Gov. Greitens recognizes first-ever Pollinator Week

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JEFFERSON CITY- Missouri is the first state to develop a plan to try and increase the population of monarch butterflies and other pollinators.

That's the focus of the first-ever Pollinator Week, which kicked off on Tuesday.

Gov. Greitens signed it into proclamation in May.

“To have Gov. Greitens recognize the importance of pollinators and to issue a proclamation for Pollinator Week is a terrific step to show all Missourians the importance of pollinators,” Jason Jenkins, monarch and pollinator coordinator for Missourians for Monarchs, said. “We look forward to building on that momentum we have right now as it comes to improving conditions for pollinators.”

According to a February report from the Center for Biological Diversity, the monarch butterfly population has decreased by nearly 90 percent in the last 20 years. Less than 27 percent of Monarch butterflies that migrated to Mexico last year returned to the United States in 2017.

Jenkins said Missourians for Monarchs has a goal to establish 385,000 new acres of pollinator habitat across the state over the next 20 years on both private and public land.

“For us all to come together and have a plan to help turn around the situation for the Monarch butterfly, it signals to the rest of the nation that this could be done and it makes us into a leader nationally,” Jenkins said.

Charlie Wooley, U.S. Fish and Wildlife Service deputy regional director, said the efforts to preserve monarch butterflies help more than just humans and other pollinators. Wooley said the conservation efforts could create more habitat for other species like grassland birds, quail and pheasants.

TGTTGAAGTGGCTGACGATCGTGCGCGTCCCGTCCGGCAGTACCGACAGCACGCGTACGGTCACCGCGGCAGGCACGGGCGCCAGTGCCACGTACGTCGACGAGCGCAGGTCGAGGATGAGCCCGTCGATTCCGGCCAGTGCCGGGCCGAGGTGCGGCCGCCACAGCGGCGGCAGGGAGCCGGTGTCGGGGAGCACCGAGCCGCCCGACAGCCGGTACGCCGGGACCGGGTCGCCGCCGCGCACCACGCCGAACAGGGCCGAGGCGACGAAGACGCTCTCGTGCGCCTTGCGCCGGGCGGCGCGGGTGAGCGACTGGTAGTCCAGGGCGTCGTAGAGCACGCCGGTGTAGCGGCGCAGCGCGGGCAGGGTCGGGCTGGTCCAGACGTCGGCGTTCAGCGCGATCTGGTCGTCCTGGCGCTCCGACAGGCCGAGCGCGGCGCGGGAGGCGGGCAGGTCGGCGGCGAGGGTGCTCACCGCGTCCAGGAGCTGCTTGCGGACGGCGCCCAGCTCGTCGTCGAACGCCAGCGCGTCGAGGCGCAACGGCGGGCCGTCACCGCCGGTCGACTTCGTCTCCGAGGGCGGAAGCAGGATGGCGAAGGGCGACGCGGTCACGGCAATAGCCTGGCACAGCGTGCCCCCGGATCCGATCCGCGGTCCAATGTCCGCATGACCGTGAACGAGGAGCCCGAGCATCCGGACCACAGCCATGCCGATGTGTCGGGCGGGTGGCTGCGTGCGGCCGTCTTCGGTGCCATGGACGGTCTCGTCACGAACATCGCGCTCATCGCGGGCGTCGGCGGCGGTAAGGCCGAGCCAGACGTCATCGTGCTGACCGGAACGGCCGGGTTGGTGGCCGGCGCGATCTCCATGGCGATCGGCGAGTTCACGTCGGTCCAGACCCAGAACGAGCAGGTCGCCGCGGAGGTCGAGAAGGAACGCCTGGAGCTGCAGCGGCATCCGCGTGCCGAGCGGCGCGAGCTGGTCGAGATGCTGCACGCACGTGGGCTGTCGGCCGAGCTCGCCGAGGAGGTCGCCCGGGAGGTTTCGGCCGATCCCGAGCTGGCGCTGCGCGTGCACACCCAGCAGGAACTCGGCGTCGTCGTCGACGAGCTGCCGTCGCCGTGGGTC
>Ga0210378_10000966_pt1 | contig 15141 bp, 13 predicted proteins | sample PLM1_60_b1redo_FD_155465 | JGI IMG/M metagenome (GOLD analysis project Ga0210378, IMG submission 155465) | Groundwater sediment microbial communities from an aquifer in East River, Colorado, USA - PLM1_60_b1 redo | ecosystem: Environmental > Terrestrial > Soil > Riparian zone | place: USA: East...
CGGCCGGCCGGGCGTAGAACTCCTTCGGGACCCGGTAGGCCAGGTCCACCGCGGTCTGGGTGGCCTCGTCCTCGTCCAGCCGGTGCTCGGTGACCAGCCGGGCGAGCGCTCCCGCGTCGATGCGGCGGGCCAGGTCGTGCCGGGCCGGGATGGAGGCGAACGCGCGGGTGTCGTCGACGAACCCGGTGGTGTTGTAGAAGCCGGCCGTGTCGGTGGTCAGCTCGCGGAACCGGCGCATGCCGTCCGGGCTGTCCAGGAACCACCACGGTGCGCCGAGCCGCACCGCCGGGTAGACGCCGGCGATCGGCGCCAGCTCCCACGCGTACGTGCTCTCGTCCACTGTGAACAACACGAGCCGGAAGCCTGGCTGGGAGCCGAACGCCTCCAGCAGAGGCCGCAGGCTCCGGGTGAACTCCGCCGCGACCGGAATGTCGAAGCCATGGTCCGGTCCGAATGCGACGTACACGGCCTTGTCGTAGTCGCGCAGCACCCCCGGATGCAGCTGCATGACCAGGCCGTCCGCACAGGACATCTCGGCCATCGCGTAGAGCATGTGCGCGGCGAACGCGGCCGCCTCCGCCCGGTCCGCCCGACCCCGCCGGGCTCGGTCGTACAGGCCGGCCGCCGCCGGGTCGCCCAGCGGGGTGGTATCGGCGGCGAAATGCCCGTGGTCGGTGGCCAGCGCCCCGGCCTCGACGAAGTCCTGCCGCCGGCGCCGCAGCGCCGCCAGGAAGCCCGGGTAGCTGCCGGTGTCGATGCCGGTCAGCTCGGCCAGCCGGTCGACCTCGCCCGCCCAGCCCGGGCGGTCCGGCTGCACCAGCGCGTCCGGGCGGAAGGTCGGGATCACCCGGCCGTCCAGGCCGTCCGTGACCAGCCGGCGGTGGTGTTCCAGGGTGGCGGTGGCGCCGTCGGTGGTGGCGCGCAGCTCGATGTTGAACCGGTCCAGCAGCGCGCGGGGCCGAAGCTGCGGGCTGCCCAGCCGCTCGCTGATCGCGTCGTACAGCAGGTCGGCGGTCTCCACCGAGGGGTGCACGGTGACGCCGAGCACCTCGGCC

“Everything and everyone benefits when you work to protect monarchs and pollinators,” Wooley said. “Missourians for Monarchs is setting the bar, and this is really going to be a grassroots effort that helps restore monarchs.”

Jenkins said Missouri residents could help pollinators by growing native plants in their backyard. Jenkins said growing milkweed would help the monarch butterfly since it is the only plant they can lay eggs.

“The monarch is a wonderful ambassador, a colorful, bright ambassador, who can speak for all pollinating insects,” Jenkins said. “We can work together to help pollinators and the pollinator habitat statewide, in the Midwest and throughout the nation.” 

Missourians for Monarchs will continue its celebration of Pollinator Week with an event known as Monarch Mania on Thursday. Members from the Missouri Department of Conservation and public universities will look to educate guests with exhibits and educational activities on the Monarch butterfly species from 10 a.m. to 7:30 p.m.

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